Love, loss and leadership

Esther Hippel | Moldova

It was a heart-breaking photograph—though merely a picture of an empty seat in a restaurant, with a short comment attached: “We used to celebrate our anniversaries here.” The date was 3 October 2012—what would have been the third wedding anniversary of Eugen and Dana Ciumac. This time, though, Eugen sat at the restaurant alone.

In February 2007 this young football-enthusiastic Moldovan had joined OM Moldova to develop their sports ministry. By 2009 his future seemed bright; found capable and trustworthy in his work and character, Eugen had been made part of the leadership team of OM Moldova and married his great love, Dana.

However, Dana was diagnosed with leukemia and, after one year battling the sickness, she died in March 2012. Eugen’s world fell apart.

Three years later, at the end of March 2015, Eugen was appointed as the new field leader of OM Moldova. He is a man with strong faith, deep love for God and honest concern for people—a man whose greatest desire is to reflect Jesus in his life and to encourage others to do the same. Here he shares about faith, leadership and why, despite personal tragedy, he still leans on God.

OM: Of the many things you have been involved in during your past eight years with OM, what has given you the most satisfaction?

Eugen: I get most satisfaction when I am on outreaches—seeing the way God can use a team that puts itself at His disposal and how the Word of God bears fruit. For this reason, summer is always the highlight of the year for me.

OM: How has it been for you to step into your new responsibility as field leader of OM Moldova?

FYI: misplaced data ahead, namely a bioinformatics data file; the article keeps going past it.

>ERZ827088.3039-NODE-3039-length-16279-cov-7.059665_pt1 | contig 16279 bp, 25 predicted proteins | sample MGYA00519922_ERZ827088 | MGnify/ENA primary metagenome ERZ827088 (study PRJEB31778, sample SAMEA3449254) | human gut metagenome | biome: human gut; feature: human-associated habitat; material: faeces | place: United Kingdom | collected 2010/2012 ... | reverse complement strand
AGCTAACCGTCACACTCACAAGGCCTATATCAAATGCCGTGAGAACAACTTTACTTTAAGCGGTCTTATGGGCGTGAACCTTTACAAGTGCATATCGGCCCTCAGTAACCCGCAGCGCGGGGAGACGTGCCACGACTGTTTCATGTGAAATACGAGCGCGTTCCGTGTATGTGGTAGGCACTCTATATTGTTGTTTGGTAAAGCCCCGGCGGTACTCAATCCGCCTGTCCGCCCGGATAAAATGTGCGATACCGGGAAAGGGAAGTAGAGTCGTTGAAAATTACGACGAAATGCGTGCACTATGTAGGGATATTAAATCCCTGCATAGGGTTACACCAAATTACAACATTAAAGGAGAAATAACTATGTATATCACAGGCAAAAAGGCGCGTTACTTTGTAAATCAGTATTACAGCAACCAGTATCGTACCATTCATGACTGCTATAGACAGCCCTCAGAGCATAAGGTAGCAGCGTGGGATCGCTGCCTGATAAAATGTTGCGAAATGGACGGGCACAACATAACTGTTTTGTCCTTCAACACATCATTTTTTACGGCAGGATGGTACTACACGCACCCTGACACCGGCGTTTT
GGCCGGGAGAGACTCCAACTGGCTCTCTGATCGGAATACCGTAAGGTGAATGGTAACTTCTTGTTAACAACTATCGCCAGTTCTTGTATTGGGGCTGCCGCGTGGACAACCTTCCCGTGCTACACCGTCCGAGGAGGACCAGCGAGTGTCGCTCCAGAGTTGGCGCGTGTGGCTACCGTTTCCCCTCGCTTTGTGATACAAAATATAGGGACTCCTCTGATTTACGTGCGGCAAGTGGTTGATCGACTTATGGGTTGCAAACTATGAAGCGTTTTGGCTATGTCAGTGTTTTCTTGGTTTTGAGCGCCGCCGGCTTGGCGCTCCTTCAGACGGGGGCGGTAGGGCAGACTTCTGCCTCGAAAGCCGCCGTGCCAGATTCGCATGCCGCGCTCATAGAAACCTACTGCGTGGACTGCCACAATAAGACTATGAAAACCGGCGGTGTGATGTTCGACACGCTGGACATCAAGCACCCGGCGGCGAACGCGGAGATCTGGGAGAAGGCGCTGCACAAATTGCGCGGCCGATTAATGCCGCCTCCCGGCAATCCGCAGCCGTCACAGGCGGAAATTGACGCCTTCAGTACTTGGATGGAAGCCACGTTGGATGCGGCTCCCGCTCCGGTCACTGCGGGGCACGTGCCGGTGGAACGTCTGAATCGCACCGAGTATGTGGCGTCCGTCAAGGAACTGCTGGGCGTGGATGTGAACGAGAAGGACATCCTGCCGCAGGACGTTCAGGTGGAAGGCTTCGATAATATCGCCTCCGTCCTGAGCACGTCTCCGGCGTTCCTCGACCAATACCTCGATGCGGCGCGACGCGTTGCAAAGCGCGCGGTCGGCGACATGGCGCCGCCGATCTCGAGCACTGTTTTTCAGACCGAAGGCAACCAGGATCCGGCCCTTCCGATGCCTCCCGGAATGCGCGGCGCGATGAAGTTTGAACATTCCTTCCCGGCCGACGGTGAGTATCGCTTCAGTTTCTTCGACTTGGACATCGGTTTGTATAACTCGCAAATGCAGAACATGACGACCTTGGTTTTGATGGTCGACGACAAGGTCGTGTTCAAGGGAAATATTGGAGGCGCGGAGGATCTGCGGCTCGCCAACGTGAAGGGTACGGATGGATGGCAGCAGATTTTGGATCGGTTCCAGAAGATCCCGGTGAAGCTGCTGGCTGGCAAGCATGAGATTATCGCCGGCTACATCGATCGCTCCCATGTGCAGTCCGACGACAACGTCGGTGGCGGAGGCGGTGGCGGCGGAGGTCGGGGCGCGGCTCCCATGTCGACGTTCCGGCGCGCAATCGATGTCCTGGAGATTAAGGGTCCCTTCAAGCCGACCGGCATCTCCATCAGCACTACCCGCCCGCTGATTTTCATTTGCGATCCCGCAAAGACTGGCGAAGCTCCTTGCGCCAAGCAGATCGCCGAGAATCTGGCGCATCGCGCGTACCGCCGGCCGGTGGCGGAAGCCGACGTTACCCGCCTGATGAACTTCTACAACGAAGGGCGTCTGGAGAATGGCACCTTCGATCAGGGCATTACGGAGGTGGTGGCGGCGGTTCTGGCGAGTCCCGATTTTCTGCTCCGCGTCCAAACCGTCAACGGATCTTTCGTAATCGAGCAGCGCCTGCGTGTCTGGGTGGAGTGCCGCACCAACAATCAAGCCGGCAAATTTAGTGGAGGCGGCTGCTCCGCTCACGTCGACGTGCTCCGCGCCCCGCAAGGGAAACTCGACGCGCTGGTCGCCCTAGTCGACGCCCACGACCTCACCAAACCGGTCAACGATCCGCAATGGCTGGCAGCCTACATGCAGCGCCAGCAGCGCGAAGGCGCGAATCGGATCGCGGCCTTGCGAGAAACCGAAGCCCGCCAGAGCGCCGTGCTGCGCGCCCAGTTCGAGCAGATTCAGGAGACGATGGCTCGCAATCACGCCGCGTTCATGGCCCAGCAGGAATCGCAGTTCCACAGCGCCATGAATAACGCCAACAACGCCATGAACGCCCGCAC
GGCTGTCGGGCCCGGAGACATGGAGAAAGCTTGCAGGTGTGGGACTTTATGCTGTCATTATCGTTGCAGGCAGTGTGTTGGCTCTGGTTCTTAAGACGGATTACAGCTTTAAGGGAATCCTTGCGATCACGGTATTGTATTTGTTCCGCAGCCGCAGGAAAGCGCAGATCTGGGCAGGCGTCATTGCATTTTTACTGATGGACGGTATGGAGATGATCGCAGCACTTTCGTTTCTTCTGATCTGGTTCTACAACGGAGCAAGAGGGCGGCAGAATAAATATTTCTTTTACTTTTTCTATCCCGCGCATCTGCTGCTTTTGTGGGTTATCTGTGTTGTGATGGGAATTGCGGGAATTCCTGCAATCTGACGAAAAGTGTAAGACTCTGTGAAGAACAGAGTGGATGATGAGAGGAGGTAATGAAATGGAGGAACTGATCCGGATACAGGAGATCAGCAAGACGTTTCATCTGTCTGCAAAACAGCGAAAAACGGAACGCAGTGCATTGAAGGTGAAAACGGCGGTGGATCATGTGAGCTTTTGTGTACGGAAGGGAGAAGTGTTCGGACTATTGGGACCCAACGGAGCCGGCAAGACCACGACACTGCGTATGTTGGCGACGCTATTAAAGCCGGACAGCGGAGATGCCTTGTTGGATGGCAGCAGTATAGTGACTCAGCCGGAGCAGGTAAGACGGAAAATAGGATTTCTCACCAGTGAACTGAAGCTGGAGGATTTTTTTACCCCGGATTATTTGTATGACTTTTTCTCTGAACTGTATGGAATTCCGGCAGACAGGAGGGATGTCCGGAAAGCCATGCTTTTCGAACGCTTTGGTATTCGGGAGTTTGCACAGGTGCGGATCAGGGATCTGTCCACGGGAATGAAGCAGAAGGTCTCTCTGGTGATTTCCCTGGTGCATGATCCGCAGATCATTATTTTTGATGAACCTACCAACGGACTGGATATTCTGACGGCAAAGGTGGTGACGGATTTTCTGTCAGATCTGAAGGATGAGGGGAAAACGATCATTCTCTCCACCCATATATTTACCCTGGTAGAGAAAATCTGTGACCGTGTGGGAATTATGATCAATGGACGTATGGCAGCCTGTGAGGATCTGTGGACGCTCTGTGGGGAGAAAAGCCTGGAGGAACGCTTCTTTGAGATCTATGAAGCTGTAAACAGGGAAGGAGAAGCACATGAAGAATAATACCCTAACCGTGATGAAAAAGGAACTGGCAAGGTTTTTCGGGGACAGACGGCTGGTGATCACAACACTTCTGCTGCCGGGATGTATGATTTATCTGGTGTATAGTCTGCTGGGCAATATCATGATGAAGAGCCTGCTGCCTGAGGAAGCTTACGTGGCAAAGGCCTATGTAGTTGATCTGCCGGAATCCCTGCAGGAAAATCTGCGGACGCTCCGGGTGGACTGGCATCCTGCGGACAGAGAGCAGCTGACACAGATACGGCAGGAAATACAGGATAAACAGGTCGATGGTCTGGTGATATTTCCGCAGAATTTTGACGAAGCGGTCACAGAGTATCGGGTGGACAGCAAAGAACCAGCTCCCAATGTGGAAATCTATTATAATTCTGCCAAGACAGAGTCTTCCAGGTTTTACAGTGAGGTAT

Eugen: It is exciting to see that God has called me to this, but sometimes I am also feeling a bit worried—how everything will work out, how together with the team I will manage this transition from one period to another. There have been ups and downs, but it is great to see God’s hand with me.

OM: What excites you about OM Moldova and where would you like it to grow?

Eugen: It excites me to see a healthy team that is ready to do anything for God—this gives me strength. For the future, I want OM Moldova to grow from a field that has been receiving missionaries to also be one that increasingly sends them. I want to see our 20by2020* vision fulfilled.

OM: What do you find challenging about being responsible for a huge ministry, as well as a team of many people?

Eugen: I think I could accept it if the work suffers, but not if people suffer along with it. I consider that my biggest responsibility is for people. I am convinced that if we have a team of successful and fulfilled people, a successful ministry will follow from this. In practice, though, it is very easy to get too caught up in all the requirements of ministry and neglect this.

OM: What motivates you to get out of bed in the morning?

Eugen: What really gives me joy and motivation is hearing stories of transformed lives—and how OM can be part of this transformational work that God is doing. This makes it worth getting up and doing what I do, even if it is hard, even if there are challenges; I am motivated to make a difference.

OM: Three years ago you lost your wife, Dana, after one year of sickness. What helped you most through that period?

Eugen: It was faith that kept me going! God gave me what I needed to hear through His Word, and I was held up by friends who surrounded me, people’s prayers and the grace of God.

I still miss her so much and the pain does indeed come, but I keep reminding myself that there is someone invisible next to me who feels together with me, and His name is Jesus. Also, I remind myself of heaven—that it’s worth living my life for Him and one day I’ll be with Him.

OM: How was it to pray fervently over a long time for Dana’s healing, and to know many others prayed, and then have to tell them she’d passed away?

Eugen: Honestly, in the beginning, I felt that I had failed in my faith. I had tried so hard to believe with all my heart that God could heal her! So, at that moment, it felt like having failed a class.